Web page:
Month 11, Day 15: Do You Believe In Magic?

The New York Times profiles the scientists who are measuring water temperatures and ice melt in the glaciers.


While the United States is among the countries at greatest risk, neither it nor any other wealthy country has made tracking and understanding the changes in the ice a strategic national priority.

The consequence is that researchers lack elementary information. They have been unable even to measure the water temperature near some of the most important ice on the planet, much less to figure out if that water is warming over time. Vital satellites have not been replaced in a timely way, so that American scientists are losing some of their capability to watch the ice from space.

The missing information makes it impossible for scientists to be sure how serious the situation is.

“As a scientist, you have to stick to what you know and what the evidence suggests,” said Gordon Hamilton, one of the researchers in the helicopter. “But the things I’ve seen in Greenland in the last five years are alarming. We see these ice sheets changing literally overnight.”

As a scientifically aware layperson, I wish to point out that when these people use words like “alarming” it means something very different from the day-to-day interpretation we put on the word. “Alarming” is what an exobiologist would say if Chthulu appeared over a city in all His blood-curdling glory.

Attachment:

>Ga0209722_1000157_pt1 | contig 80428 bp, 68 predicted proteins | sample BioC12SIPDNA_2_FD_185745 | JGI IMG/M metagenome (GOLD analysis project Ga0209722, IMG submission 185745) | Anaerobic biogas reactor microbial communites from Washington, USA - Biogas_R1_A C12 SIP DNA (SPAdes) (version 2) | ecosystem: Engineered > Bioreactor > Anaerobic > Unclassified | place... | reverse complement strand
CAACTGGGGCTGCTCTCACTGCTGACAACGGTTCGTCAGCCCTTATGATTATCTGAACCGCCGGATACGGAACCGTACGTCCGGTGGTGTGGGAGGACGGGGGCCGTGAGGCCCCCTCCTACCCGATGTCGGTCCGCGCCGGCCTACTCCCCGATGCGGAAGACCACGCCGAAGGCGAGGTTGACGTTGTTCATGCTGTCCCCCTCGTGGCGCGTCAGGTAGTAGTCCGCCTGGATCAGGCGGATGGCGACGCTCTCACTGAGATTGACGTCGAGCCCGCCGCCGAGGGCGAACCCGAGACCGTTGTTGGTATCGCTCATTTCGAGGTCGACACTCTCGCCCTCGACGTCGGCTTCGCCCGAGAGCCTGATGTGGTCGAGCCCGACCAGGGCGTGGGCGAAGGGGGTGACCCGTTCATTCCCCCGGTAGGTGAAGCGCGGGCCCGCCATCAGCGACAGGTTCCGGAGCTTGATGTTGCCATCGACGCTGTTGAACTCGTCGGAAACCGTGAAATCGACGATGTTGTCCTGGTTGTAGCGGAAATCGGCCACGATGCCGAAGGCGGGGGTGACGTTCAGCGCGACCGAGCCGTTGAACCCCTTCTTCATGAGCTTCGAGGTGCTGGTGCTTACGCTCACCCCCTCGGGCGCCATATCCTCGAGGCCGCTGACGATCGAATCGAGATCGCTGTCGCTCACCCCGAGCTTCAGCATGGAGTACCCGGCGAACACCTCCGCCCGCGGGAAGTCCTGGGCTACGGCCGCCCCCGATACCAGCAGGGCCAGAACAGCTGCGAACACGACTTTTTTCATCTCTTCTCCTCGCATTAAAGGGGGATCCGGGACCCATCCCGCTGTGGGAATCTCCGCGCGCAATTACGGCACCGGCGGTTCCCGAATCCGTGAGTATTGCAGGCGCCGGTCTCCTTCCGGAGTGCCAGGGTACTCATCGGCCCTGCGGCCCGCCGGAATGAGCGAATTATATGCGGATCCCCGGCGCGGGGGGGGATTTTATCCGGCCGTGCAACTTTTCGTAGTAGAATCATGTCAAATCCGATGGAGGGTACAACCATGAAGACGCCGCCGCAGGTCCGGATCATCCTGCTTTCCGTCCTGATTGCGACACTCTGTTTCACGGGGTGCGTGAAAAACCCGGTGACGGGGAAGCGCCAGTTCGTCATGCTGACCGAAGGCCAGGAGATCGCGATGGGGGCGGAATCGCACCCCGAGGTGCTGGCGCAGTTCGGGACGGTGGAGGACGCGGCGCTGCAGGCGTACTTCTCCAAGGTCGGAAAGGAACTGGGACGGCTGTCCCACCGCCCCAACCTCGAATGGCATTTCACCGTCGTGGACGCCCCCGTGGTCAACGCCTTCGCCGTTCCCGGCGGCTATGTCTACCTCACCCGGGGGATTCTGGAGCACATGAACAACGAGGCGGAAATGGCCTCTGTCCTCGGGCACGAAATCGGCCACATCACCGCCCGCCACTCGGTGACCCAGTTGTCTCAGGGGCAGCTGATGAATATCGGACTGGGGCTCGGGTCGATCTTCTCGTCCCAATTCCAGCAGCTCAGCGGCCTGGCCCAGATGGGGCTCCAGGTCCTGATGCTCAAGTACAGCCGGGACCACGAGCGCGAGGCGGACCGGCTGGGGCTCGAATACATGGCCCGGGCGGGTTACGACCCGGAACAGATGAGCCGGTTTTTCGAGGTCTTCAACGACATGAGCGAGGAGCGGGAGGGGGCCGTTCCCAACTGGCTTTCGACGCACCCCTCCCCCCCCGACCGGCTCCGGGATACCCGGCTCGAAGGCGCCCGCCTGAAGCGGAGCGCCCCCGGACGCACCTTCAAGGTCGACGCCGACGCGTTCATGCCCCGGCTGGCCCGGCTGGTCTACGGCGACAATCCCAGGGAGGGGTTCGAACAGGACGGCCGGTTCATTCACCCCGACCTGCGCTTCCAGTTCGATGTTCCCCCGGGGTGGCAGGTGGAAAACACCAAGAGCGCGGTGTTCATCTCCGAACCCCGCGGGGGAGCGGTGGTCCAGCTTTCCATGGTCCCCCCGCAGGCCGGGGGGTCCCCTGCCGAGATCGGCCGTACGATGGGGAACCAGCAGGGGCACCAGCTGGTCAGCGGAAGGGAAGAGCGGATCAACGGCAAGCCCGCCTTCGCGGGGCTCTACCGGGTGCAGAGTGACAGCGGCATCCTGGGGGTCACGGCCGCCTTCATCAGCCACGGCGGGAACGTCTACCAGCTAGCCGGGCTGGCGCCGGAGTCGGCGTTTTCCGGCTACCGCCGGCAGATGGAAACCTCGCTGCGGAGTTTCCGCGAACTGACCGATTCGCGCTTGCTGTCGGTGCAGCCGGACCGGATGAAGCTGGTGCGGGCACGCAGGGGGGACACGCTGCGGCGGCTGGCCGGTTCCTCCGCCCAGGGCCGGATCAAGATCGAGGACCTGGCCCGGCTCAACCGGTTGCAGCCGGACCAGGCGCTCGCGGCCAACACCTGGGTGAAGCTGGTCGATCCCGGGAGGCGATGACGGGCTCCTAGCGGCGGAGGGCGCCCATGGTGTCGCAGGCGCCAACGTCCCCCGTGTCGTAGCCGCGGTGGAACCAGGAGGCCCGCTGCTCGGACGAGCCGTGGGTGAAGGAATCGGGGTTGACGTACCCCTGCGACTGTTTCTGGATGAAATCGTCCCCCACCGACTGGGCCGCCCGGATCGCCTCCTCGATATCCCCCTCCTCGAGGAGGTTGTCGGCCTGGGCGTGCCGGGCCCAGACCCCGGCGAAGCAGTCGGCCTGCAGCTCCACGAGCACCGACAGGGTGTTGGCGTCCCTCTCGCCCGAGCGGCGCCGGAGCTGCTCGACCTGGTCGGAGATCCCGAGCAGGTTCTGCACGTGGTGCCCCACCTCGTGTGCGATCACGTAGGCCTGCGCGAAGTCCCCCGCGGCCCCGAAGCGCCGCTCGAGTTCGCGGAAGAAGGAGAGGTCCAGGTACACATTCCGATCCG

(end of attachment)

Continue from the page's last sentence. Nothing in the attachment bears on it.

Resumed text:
Gather ye rosebuds while ye may, kids. It’s been fun.

Perhaps the greatest failing of our national discussion is our systemic reliance on magical thinking; American politicians honestly seem to believe that if we don’t acknowledge something, it doesn’t exist. Thus the inevitable default choice: do nothing and hope for the best. Later, we hear, “Nobody anticipated…” Nobody, we’re told, anticipated the breach of New Orleans’ levees; the hijacked airplanes and collapsing towers; the missing Iraqi WMDs. Those who did were ignored, because believing in magic is easier than dealing with facts. Now we learn that our capacity to measure ice depletion in the Poles has been degraded by funding cuts, making it impossible for anyone to anticipate the effects of glacial melt until it’s too late to respond effectively. In the coming years, the catastrophes of climate change may finally teach us that facts are ignored at our peril. Alas for our species, Earth is unmoved by our magic.

Warren Senders

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